Hereby is clearly divulged, though much desiring to be hid, the aim of the Jews, and that one might see that it is not lawful for the Truth to lie, which said that not because they saw the miracles, were they therefore eager to follow Him, but because they did cat of the loaves and were filled. With reason then were they condemned for their much dulness, and I suppose one should truly say to them, Lo a foolish people and without heart, they have eyes and see not, they have ears and hear not. For while our Saviour Christ by many words, as one may see, is drawing them away from carnal imaginations, and by His all-wise teaching winging them unto spiritual contemplation, they attain not above the profit of the flesh, and hearing of the Bread which giveth life unto the world, they still picture to themselves that of the earth, having their belly for god, as it is written, and overcome by the evils of the belly, that they may justly hear, whose glory is in their shame. And you will find such language very consonant to that of the woman of Samaria. For when our Saviour Christ was expending upon her too a long discourse, and telling her of the spiritual waters, and saying clearly, Whosoever drinketh of this water shall thirst again, but whosoever drinketh of the water that I shall give him shall never thirst, but the water that I shall give him shall be in him a well of water springing up into everlasting life: she caught at it through the dulness that was in her, and letting go the spiritual fountain, and thinking nothing at all about it, but sinking down to the gift of sensible wells, says, Lord give me this water, that I thirst not neither come hither to draw. Akin therefore to her language is that of the Jews. For as she was weakly by nature, in the same way (I think) have these too nought male or manly in their understanding, but are effeminated unto the unmanly lusts of the belly, and shew that that is true of them which is written, For the foolish man will utter folly, and his heart will imagine vain things.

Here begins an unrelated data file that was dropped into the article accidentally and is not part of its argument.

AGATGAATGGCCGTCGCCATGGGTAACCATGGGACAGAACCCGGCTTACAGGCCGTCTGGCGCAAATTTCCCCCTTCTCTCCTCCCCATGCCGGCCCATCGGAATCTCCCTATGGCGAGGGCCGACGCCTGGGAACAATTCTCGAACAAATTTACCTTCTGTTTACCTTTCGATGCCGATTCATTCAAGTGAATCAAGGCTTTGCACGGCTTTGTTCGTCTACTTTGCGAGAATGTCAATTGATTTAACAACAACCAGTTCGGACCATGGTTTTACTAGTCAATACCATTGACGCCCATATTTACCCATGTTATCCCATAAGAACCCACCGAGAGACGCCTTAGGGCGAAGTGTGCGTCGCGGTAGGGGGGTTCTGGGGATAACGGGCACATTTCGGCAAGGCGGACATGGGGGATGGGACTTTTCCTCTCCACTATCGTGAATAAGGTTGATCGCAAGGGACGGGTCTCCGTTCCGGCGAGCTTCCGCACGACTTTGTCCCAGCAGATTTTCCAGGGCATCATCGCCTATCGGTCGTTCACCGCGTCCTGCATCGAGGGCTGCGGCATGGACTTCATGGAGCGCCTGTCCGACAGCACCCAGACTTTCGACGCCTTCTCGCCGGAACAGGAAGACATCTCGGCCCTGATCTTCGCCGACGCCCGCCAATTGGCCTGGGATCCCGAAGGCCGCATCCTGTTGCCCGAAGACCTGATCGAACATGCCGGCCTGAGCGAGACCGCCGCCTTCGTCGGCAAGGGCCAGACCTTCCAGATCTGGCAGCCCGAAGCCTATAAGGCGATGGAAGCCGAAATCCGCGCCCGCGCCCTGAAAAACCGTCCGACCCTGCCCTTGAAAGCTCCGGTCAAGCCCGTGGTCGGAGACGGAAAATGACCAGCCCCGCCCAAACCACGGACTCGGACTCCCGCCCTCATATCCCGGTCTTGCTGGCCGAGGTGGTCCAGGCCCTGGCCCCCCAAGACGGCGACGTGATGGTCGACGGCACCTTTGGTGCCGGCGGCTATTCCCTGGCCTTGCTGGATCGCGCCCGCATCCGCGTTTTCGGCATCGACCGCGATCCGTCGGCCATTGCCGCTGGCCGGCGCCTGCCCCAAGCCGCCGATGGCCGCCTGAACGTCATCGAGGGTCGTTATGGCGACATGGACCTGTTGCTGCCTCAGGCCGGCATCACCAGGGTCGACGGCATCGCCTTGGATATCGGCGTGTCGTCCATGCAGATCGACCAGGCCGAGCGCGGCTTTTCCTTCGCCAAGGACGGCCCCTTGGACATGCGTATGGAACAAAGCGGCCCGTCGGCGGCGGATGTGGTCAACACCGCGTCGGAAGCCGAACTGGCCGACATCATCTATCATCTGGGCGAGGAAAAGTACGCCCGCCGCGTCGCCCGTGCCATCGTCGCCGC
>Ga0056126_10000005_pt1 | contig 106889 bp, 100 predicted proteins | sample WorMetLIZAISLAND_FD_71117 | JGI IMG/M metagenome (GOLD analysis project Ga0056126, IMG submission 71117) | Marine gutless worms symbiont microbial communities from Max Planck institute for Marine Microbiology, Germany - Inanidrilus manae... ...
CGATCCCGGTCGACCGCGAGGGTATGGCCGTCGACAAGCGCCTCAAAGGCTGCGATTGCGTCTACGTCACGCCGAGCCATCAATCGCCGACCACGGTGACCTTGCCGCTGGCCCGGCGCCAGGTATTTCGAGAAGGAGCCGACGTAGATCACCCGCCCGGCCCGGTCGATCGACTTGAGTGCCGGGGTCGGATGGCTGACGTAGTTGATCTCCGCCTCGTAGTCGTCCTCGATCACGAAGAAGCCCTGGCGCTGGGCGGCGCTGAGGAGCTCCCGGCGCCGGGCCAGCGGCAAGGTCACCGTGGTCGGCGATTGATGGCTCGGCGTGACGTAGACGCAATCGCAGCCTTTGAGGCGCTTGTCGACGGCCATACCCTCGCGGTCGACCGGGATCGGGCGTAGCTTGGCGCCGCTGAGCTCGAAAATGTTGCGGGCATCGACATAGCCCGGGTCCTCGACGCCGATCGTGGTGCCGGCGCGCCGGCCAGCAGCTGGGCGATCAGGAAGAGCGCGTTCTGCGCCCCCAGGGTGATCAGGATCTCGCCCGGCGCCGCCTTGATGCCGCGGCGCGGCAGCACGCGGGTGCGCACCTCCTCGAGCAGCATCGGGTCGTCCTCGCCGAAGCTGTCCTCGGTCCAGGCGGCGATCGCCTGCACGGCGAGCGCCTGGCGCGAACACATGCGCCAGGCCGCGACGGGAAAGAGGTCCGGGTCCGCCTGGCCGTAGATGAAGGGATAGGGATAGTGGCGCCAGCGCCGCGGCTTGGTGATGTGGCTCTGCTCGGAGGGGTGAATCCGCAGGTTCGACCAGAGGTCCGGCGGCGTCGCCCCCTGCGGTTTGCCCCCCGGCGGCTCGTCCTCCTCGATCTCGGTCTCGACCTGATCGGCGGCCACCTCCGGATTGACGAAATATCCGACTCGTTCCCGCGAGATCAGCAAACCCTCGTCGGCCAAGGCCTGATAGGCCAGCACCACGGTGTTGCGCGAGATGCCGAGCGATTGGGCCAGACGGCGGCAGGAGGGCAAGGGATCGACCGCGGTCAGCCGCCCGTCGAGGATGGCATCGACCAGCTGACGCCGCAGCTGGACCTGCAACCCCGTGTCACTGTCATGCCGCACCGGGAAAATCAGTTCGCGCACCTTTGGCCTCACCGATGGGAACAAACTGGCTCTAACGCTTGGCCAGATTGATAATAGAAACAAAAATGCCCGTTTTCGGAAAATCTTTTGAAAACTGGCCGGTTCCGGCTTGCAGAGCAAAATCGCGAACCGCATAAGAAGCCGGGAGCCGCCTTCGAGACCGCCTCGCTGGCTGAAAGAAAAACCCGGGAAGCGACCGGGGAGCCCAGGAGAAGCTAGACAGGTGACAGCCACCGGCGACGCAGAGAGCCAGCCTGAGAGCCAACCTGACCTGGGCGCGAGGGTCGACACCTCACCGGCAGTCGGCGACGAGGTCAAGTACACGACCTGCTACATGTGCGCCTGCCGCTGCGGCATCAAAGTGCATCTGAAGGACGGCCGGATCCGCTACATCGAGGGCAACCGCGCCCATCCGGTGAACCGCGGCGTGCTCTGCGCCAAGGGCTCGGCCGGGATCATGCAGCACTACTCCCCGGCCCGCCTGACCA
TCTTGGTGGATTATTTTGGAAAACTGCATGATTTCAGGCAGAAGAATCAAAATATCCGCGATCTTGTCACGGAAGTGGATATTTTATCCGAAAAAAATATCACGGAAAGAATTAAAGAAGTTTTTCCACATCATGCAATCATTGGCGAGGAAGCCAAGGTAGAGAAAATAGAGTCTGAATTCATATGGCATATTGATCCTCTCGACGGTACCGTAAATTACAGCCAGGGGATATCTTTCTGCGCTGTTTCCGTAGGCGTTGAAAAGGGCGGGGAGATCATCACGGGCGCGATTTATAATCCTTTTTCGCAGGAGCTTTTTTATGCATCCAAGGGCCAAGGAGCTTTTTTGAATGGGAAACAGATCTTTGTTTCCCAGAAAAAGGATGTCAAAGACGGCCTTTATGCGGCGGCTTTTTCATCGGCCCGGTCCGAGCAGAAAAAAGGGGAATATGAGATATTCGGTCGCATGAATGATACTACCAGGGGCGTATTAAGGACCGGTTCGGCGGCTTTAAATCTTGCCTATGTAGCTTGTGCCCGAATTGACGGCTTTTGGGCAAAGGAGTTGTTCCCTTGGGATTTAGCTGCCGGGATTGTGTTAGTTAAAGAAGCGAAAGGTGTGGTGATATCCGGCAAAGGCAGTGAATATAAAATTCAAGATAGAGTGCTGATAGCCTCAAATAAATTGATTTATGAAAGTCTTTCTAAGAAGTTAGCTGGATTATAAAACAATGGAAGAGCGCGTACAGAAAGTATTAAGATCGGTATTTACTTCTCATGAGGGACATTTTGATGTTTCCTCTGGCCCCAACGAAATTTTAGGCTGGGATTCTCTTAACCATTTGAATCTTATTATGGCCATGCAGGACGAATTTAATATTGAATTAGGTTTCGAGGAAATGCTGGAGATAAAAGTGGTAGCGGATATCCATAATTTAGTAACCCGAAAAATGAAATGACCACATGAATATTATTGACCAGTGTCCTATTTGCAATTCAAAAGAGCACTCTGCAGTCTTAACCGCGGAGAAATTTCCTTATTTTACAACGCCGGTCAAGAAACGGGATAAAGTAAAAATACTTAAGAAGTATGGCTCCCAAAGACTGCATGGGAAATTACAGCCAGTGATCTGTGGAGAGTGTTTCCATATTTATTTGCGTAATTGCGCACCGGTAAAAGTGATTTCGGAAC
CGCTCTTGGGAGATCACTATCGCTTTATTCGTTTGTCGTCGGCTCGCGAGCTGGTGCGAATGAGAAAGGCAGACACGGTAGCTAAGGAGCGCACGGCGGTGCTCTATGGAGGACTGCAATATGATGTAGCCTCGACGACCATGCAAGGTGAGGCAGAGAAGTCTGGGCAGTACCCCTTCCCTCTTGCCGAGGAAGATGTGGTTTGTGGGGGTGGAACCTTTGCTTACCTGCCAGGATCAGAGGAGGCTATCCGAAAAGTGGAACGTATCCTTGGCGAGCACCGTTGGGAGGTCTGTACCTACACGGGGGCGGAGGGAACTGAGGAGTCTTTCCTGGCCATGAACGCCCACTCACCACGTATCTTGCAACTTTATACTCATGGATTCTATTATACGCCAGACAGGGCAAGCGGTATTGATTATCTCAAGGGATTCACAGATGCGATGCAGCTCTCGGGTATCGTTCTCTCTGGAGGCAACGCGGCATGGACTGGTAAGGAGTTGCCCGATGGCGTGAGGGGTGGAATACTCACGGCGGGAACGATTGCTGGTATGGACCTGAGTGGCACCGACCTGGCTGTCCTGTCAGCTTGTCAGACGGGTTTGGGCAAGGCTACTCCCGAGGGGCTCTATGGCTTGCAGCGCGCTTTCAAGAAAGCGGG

I am the Bread of life